It certainly was a bizarre juxtaposition this week: as the Public Utilities Board (PUB) held hearings about the Muskrat Falls hydroelectric development and heard from opponent after opponent, Kathy Dunderdale sat in an elementary school classroom, answering questions and telling the kids how wonderful it is to be premier.
It must have been fun and thrilling for the youngsters, surely, but extremely weird for political observers.
Was the premier oblivious to the extremely important events happening elsewhere?
Did she seem unperturbed because she is a great leader, or because she plans to obstinately pursue her chosen course of action, despite facts to the contrary?
Was she unaware of Dubya’s lesson in Florida that photo-ops in classrooms can backfire?
Newfoundlanders (and Labradorians) could have had their faith in the educational system strengthened if a pupil had raised his or her hand and asked, “Ms. Premier, since you’re here instead of at the Public Utilities Board hearings, are you going to go back to your office and read a transcript of the submissions that were made?”
No, Johnny, she will wait for the PUB’s report, and then she will dutifully ignore it, as she has ignored every other bit of information that goes against the government’s determination to blow $4.1 billion on the dam and transmission lines for the for the sake of “future generations.”
There is good chance future generations will interpret that determination as pathetic irony, as they struggle to pay their monthly power bills.
It is understandable the premier would not be swayed by the critical utterings of letter writers and pundits, if she is even aware of those little people with their little opinions.
She is equally dismissive of a former premier and a former PUB chairman. (In her own defence, Dunderdale could argue she is an equal opportunity ignorer.)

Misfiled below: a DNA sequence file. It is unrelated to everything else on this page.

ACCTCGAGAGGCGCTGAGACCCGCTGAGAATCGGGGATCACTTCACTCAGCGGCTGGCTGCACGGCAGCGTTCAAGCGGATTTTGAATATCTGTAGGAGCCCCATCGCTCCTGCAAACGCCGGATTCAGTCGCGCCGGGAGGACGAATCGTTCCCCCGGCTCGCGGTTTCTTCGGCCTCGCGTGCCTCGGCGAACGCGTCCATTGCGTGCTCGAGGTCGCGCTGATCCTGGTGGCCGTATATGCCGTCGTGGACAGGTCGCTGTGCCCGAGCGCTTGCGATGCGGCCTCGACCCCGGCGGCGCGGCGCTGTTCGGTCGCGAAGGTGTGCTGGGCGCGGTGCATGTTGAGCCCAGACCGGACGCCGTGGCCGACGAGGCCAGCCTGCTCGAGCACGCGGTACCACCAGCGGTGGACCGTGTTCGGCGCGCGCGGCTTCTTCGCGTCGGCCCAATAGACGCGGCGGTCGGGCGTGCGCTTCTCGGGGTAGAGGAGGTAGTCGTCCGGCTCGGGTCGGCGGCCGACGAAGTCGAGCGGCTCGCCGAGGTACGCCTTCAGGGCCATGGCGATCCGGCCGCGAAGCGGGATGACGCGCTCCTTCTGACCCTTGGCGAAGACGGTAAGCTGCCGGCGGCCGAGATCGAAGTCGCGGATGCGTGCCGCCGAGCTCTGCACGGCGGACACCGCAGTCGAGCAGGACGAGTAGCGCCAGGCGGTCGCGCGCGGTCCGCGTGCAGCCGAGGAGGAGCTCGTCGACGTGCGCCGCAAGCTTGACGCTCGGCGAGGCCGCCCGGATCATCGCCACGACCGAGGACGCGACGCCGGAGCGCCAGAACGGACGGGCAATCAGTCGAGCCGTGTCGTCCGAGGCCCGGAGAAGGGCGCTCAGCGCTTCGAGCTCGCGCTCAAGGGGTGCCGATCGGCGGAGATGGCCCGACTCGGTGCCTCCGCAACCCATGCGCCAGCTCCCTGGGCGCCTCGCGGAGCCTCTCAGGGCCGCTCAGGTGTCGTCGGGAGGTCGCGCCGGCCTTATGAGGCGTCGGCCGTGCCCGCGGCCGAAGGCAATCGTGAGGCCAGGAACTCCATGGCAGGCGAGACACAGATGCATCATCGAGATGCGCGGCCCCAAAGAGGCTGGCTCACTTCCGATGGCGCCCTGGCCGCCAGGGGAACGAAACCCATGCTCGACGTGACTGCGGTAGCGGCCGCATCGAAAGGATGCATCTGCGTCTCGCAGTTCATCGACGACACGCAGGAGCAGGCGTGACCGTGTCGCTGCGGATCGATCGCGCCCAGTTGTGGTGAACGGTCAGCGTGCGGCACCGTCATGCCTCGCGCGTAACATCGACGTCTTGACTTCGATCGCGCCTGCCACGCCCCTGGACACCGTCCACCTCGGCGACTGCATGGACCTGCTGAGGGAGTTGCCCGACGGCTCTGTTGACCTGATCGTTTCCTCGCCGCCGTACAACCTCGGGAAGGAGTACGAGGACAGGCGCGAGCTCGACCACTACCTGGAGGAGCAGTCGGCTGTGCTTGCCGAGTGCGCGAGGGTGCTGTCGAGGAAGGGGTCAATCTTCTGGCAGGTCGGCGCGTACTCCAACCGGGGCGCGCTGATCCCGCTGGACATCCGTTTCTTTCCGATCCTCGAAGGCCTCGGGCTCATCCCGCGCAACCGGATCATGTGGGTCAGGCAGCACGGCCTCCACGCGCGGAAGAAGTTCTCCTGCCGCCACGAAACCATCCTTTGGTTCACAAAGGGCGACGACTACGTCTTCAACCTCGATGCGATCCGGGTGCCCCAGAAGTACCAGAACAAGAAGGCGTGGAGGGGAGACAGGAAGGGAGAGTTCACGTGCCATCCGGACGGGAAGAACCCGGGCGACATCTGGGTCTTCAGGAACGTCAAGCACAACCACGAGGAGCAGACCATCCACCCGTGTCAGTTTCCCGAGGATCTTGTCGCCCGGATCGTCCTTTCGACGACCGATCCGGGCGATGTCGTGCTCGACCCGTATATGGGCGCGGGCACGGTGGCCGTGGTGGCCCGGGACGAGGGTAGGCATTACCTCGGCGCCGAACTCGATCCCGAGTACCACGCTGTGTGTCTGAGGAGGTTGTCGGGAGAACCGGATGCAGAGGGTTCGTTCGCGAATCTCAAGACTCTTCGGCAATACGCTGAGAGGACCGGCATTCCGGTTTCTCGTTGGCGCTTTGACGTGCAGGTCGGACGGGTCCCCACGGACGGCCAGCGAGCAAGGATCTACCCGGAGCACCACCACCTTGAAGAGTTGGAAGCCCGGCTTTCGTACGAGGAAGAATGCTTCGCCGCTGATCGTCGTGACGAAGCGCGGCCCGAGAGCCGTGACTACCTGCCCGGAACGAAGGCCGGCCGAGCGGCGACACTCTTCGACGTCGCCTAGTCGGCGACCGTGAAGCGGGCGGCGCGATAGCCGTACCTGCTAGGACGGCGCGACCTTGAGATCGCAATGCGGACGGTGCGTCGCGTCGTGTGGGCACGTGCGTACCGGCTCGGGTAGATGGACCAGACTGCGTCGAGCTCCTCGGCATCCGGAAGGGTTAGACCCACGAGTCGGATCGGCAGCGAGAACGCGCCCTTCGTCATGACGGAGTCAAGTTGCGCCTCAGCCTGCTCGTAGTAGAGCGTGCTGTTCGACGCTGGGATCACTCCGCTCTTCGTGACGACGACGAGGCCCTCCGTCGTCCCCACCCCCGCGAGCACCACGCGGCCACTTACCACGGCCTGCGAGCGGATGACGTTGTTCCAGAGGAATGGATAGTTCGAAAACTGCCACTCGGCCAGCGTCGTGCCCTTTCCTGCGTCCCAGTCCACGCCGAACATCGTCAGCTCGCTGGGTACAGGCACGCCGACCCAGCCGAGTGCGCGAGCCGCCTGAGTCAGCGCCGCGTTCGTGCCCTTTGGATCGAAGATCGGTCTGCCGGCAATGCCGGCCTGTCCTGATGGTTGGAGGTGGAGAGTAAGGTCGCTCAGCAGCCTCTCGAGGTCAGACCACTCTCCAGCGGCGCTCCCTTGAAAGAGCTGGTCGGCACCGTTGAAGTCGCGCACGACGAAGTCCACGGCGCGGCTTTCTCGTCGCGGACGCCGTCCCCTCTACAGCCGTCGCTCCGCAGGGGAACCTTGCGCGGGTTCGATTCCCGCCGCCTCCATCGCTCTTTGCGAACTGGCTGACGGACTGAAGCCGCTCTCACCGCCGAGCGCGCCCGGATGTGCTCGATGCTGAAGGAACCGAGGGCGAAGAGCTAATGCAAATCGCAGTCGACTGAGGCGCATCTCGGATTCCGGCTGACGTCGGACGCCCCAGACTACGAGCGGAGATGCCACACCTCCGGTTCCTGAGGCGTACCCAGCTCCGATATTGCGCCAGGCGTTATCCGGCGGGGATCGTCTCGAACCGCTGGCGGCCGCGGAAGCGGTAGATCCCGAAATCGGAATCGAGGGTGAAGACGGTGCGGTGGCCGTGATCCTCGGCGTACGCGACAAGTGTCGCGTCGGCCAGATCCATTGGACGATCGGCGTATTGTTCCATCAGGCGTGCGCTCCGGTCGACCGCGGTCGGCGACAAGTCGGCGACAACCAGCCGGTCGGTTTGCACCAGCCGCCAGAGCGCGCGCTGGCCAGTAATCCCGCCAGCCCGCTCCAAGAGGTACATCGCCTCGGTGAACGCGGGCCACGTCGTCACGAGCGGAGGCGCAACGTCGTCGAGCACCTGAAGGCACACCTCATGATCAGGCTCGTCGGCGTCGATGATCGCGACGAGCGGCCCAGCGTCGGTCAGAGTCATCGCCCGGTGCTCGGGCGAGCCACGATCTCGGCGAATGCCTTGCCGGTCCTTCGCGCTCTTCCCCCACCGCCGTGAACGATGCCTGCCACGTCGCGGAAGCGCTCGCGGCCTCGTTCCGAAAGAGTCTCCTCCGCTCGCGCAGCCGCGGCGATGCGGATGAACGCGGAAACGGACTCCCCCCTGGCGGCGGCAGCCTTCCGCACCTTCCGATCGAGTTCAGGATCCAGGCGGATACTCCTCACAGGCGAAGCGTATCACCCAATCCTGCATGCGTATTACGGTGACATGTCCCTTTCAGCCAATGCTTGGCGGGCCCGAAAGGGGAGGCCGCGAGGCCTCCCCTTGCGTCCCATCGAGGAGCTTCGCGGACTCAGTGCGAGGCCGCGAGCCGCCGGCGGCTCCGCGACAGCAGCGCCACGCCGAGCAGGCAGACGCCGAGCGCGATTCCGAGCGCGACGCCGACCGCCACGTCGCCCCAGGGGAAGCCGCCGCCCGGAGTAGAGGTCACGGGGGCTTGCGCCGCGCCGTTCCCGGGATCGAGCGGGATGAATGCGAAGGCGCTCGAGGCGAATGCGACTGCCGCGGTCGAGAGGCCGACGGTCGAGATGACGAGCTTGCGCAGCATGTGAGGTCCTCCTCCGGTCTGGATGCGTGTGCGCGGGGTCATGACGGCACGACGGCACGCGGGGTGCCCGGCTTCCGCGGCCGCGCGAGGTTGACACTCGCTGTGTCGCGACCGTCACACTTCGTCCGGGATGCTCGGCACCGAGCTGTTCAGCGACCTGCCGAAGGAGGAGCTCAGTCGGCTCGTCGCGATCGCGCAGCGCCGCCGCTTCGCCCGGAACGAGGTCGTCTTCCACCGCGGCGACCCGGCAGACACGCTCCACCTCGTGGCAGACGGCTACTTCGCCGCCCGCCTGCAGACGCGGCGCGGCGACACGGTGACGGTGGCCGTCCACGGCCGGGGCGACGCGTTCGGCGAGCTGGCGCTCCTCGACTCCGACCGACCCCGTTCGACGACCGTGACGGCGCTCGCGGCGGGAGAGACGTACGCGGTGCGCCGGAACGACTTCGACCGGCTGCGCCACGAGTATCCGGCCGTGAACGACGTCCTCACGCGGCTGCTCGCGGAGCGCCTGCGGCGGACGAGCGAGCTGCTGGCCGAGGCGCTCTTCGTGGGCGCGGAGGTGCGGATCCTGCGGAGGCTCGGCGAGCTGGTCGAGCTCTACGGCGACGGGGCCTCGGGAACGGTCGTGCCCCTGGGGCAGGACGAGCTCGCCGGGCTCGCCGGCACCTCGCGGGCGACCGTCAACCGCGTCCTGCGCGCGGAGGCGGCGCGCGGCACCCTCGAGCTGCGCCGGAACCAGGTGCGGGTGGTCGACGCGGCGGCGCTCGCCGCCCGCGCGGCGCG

In an open letter, Brian Peckford said the province, by approving the Muskrat Falls development, would take on an unnecessary and potentially disastrous level of debt.
He also pointed out, as Cabot Martin recently did, that the cheap availability of natural gas has changed the energy market, and thus the economic projections regarding Muskrat Falls are outdated.
Here’s the most striking sentence from Peckford’s letter: “A lot has changed in this area as a result of the shale gas phenomenon of recent years. The whole North American energy equation has been turned on its head.”
In keeping with more than 500 years of tradition, it is risky to speak out against the governor of Newfoundland.
Defenders of the PC empire jumped on their party’s former leader like Giants on a Patriot.
His letter is arrogant interference, some said. What does he know, living 4,000 miles away in Lotusland? Why, he gave up his status as a Newfoundlander when he retired, packed up and moved to B.C.
These are strange and unfair criticisms indeed, coming as they do from residents of an island where some residents — whose families are 200 years removed from Ireland — brag in brogue about their Celtic background, wave the tricolour and, in their own minds, are more Irish than the green ale that flows in Dublin pubs.
The PUB hearings will prove one thing: any support for Muskrat Falls development is entirely political, rather than being based on facts.
All the facts have not been considered, and cannot be considered, as long as the government insists there are only two options: develop Muskrat Falls or keep burning oil at Holyrood.
As more and more people have been saying, there are plenty of other options. Dunderdale and her government are intent on ignoring those options. Get ready to pay up.
Brian Jones is a desk editor at The Telegram. He can be reached at firstname.lastname@example.org.